Engage Employees, Leave the Competition Behind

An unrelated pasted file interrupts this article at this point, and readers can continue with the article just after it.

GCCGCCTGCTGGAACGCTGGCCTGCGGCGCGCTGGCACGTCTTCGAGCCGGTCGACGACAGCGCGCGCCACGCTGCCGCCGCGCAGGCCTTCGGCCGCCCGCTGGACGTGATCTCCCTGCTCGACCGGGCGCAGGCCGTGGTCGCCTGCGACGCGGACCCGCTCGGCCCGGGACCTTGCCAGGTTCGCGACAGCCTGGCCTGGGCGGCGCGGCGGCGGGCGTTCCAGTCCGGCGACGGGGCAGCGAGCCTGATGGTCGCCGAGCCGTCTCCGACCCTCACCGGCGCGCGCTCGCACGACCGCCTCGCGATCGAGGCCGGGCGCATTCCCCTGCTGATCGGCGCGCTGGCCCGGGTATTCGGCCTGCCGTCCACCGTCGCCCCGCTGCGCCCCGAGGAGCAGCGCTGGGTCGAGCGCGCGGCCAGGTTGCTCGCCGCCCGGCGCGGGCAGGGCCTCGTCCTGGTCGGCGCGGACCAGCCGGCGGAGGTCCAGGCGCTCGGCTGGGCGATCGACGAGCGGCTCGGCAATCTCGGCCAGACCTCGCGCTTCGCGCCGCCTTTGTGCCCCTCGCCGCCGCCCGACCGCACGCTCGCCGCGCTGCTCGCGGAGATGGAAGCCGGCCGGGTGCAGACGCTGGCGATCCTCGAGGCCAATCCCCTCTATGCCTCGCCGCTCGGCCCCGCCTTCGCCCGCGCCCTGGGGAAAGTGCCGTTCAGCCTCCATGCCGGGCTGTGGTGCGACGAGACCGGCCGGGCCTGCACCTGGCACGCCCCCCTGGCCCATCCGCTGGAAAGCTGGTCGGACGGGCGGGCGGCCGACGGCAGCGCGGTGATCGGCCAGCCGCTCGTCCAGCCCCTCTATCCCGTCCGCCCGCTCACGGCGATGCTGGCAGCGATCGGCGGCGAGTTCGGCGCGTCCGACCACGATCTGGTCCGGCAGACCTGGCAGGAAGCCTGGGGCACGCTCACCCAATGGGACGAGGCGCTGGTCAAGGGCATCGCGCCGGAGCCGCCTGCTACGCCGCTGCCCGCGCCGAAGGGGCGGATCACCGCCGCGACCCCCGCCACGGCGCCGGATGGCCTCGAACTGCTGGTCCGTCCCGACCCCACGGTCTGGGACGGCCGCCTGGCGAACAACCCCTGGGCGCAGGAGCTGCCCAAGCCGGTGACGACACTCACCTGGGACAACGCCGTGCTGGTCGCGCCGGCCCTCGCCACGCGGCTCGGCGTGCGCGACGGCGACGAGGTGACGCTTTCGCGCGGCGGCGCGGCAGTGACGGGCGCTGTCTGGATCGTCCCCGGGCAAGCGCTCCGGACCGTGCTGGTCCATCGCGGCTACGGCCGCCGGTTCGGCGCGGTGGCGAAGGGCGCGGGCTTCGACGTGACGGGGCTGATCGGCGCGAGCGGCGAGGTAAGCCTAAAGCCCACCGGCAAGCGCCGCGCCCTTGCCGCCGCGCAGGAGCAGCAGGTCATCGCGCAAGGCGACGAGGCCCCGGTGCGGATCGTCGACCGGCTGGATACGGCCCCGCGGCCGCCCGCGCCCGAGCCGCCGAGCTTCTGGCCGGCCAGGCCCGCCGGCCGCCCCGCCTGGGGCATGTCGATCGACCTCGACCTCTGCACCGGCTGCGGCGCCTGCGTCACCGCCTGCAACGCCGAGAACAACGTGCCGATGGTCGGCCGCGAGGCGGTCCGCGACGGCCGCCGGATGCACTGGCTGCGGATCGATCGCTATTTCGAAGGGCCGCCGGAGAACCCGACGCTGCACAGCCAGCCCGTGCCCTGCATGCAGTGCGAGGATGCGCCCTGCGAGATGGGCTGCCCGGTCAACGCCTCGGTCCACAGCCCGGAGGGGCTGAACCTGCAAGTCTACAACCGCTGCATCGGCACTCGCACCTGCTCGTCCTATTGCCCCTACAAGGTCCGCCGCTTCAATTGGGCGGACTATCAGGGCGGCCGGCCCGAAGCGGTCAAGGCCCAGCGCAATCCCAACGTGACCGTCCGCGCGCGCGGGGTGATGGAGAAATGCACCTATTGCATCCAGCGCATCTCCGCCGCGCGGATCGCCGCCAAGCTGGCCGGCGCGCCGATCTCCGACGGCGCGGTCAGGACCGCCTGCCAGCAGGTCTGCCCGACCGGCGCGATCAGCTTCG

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<p><strong>Southborough, Mass. &mdash; Oct. 3</strong><br />Survey results from a recent international round table on employee engagement, featuring industry experts and co-participants Andy Parsley, director of Green Lion Insights, and Solutions, and David Zinger and attended by 70 HR professionals and business leaders from Fortune 500 companies, reveal organizations with formal employee engagement programs will distance themselves from the competition, particularly in recruiting, retention and bottom-line financial results.<br /><br />As part of the international round table, which was hosted by Globoforce (an on-demand provider of global, strategic recognition solutions for Global 2000 companies), the 70 HR professionals and business leaders in attendance were polled and asked for their opinions on a variety of issues relating to employee engagement and employee recognition programs.  </p><p>During the discussion, 81 percent of the participants said they think recognition programs are integral to recruiting top talent. Additionally, participants agree these programs can act as a strong competitive differentiator when attracting candidates.<br /><br />In addition to the &ldquo;people potential&rdquo; benefit, 84 percent of the participants agree that a well-executed employee engagement program will improve a company&rsquo;s financial bottom line.<br /><br />&ldquo;We&rsquo;ve seen data over the past few years, which shows that an engaged workforce has a direct positive impact on the bottom line,” Parsley said. “The latest feedback from these business professionals is further evidence that if you don&rsquo;t have a formal engagement program, you&rsquo;re not &lsquo;with the program.&rsquo;&rdquo; <br /><br />Because of the clear and tangible benefits an employee engagement program can bring to global organizations, 59 percent of the participants said that employee engagement is increasingly a hot topic of discussion within the C-suite, gaining that all-important executive &ldquo;mind share&rdquo; within their companies.<br /><br />&ldquo;Although employee engagement programs have become an executive-level issue the past few years, it&rsquo;s clear more work needs to be done communicating the benefits according to the results,&rdquo; Parsley said.<br /><br />The survey results also expose several risks in not adopting formal engagement programs, which can lead to disengaged employees. <br /><br />For example, 62 percent confirm that fallout from disengaged employees leads to poor quality of work and decreased productivity. Further, 22 percent claim disengagement puts companies at risk to losing talent to a competitor.<br /><br />&ldquo;Unfortunately, for those 41 percent who don&rsquo;t believe employee engagement programs are an executive-level issue just yet, they&rsquo;ll find out the hard way &mdash; perhaps before it&rsquo;s too late &mdash; losing valuable talent and/or business to a competitor,&rdquo; Zinger said. <br /><br />Despite the fact that 41 percent of participants do not think employee engagement programs are getting much interest at the executive level, 90 percent of participants say that a strategic recognition program &mdash; one that is strongly aligned with their company&rsquo;s mission and values &mdash; can play an important role in a successful engagement strategy.<br /><br />&ldquo;Through the work we&rsquo;ve been doing with some of the world&rsquo;s largest, global Fortune 500 corporations, we now have solid evidence that employee recognition is in fact the &lsquo;tipping point&rsquo; to an overall successful employee engagement strategy,&rdquo; said Eric Mosley, Globoforce CEO. &ldquo;It&rsquo;s quite simple: In today&rsquo;s competitive global economy, getting more discretionary effort from employees is the key to business success, and a strategic and well-executed employee recognition program is now a &lsquo;must-have&rsquo; for achieving that success.&rdquo;</p>

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